D. Sanchez-Rodriguez1,2, C. Annweiler3,4, S. Gillain5, B. Vellas6
1. WHO Collaborating Centre for Public Health Aspects of Musculoskeletal Health and Aging, Division of Public Health, Epidemiology and Health Economics, University of Liège, Liège, Belgium; 2. Geriatrics Department, Rehabilitation Research Group, Hospital Del Mar Medical Research Institute (IMIM), Universitat Pompeu Fabra, Barcelona, Spain;
3. Department of Neurosciences and Aging, Division of Geriatric Medicine, Angers University Hospital; Angers University Memory Clinic; Research Center on Autonomy and Longevity; UPRES EA 4638, University of Angers, UNAM, Angers, France; 4. Robarts Research Institute, Schulich School of Medicine and Dentistry, University of Western Ontario, London, Ontario, Canada; 5. Geriatrics Department, Liège University Hospital, Liège, Belgium; 6. Department of Geriatrics, Toulouse University Hospital; Gerontopole of Toulouse, INSERM U1027, University of Toulouse III, Toulouse, France.
Corresponding author: Dolores Sanchez-Rodriguez, MD PhD. WHO Collaborating Centre for Public Health Aspects of Musculoskeletal Health and Aging, Division of Public Health, Epidemiology and Health Economics, University of Liège, CHU – Sart Tilman, Quartier Hôpital, Avenue Hippocrate 13 (Bât. B23), Liège, Belgium, Tel: +32 43 66 28 12 and +32 493 43 27 50, Emails: email@example.com and firstname.lastname@example.org
J Frailty Aging 2020;in press
Published online May 6, 2020, http://dx.doi.org/10.14283/jfa.2020.24
“I could create all sorts of machines, both for the protection of the city and for siege in times of war and for creating water channels and modifying the course of rivers in times of peace”
Letter from Leonardo Da Vinci to the Lord of Milan, 1482
The COVID-19 pandemic due to a novel coronavirus (SARS-CoV-2) in December 2019 has rapidly spread worldwide. The mortality rate is about 2.3% in general population, with high human-to-human transmission of 0.41 (credible interval [0.27, 0.55]), and nasopharyngeal asymptomatic carriers act as vectors within the population (1). The World Health Organization (WHO) declared the pandemic on March 2020, and established objectives and action plan. First, WHO aimed at limiting the transmission of SARS-CoV-2, which required large isolation actions (country borders lockdown and individual quarantine). Second, WHO aimed at guiding and supporting the different health care systems across countries. Finally, developing therapeutic interventions appeared as a global priority as available evidence were still scarce (1). More than 860 clinical trials are ongoing worldwide.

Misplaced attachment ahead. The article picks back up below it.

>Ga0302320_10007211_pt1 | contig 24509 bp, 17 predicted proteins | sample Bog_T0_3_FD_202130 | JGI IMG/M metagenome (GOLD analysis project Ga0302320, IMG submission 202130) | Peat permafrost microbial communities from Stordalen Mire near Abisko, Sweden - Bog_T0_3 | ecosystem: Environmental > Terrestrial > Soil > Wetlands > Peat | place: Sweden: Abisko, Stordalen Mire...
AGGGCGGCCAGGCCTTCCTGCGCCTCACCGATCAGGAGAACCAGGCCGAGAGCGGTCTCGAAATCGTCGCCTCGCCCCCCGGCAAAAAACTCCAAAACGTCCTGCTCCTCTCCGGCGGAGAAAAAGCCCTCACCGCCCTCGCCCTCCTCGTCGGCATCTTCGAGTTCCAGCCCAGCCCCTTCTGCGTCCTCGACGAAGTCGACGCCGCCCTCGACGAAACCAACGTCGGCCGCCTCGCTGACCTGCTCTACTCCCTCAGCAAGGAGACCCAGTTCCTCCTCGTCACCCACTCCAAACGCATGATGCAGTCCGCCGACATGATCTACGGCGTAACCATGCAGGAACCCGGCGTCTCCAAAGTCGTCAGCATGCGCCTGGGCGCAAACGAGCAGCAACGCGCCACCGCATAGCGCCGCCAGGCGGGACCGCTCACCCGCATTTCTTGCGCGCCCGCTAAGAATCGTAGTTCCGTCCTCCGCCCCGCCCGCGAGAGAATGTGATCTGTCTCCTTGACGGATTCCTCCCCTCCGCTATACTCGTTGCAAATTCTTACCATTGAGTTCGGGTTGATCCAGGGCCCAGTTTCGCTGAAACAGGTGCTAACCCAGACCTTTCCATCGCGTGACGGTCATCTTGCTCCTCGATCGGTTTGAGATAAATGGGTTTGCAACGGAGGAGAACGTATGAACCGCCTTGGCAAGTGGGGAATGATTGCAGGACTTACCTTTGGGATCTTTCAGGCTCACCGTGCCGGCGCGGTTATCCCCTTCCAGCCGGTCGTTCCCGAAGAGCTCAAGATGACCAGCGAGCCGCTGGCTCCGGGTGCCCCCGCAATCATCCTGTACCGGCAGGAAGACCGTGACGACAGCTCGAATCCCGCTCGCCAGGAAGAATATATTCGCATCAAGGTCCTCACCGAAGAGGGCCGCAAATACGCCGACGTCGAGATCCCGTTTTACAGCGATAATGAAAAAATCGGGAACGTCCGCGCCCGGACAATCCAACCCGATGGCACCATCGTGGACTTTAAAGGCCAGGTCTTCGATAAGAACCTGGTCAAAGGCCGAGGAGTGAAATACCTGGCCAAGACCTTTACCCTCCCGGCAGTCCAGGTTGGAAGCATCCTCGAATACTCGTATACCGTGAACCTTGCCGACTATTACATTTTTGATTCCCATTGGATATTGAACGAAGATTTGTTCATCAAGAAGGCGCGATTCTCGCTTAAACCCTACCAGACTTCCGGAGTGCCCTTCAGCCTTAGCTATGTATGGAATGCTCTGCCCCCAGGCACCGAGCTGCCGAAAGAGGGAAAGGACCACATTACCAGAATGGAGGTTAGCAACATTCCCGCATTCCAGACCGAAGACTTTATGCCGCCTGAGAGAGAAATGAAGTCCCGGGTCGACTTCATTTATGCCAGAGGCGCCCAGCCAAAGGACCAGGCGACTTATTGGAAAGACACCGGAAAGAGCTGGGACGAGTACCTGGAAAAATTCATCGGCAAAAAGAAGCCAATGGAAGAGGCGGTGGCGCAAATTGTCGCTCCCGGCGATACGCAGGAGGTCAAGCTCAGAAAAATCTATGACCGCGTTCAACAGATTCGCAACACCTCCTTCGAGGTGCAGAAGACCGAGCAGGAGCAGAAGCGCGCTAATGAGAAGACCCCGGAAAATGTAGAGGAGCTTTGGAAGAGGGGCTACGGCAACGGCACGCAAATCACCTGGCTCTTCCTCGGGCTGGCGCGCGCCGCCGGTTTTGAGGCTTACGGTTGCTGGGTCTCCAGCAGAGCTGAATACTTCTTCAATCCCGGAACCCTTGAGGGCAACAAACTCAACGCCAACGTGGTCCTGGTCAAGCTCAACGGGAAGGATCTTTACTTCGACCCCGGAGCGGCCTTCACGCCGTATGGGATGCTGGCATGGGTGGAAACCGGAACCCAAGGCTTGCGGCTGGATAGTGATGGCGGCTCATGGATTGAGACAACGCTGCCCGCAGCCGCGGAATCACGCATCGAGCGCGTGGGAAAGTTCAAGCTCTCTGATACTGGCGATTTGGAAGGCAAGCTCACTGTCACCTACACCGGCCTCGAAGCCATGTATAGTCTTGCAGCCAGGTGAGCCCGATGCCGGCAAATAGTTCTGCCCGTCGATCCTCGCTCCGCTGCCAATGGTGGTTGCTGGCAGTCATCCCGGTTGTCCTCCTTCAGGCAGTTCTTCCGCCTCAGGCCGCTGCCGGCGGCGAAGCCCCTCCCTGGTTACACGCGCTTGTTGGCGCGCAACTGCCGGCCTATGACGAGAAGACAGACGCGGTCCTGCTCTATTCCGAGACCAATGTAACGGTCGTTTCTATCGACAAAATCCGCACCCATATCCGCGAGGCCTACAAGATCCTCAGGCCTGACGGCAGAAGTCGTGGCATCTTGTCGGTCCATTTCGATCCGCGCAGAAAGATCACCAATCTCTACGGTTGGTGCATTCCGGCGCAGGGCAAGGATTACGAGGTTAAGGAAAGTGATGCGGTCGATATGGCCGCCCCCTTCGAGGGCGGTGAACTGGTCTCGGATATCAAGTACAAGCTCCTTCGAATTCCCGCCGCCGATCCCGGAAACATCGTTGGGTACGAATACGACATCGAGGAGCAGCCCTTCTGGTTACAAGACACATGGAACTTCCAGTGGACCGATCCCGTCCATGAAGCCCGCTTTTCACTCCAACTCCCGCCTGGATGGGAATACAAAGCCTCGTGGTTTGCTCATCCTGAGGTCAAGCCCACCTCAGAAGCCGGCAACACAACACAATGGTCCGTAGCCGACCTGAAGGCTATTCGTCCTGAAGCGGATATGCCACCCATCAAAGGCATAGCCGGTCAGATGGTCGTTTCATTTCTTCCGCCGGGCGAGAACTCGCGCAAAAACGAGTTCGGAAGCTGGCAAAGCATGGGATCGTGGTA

Despite all age groups are similarly affected by COVID-19, older adults experience a higher risk of developing severe complications, with mortality raising up to 8% in patients 70-79-year-old, and up to 14.8% in those aged ≥80 years. Europe is particularly concerned by this problem due to the aging of the population. In 2016, the European Union counted 98 million people aged 65 years or more, compared to only 80 million children aged 16 years or less (https://ec.europa.eu/eurostat/statistics-explained/index.php). Moreover, it is noticeable that the isolation measures have reduced the availability of the primary care givers and led to delayed/cancelled outpatients’ clinics, which increases the risk of acute decompensation of chronic diseases and frailty process in short- and mid-terms, independently of the COVID-19 infection. In this context, implementing new technologies based on quantified-self and on-line resources may help optimizing older adults’ health.
The Integrated Care of “I could create all sorts of machines, both for the protection of the city and for siege in times of war and for creating water channels and modifying the course of rivers in times of peace”Older People (ICOPE) project is an international program (2, 3), based on the measurement of “Intrinsic capacity”, a new concept defined by the World Health Organization plan of action 2016-2020, as “the composite of all the physical, functional, and mental capacities of an individual” (3–6) Intrinsic capacity changes the focus from a negative paradigm of aging (diseases, disability) towards a positive focus related to “optimal aging” (4, 6). Intrinsic capacity is focused on disease prevention, it has been related to the ability of individuals to overcome stressful or acute events (4, 6). Intrinsic capacity has been recently associated with the onset of autonomy decline, falls, and death during a 3-year follow-up (5). In a second step in the long-term, the ICOPE project is intended to collect large population data for the development of “Nomograms” of optimal aging in older adults.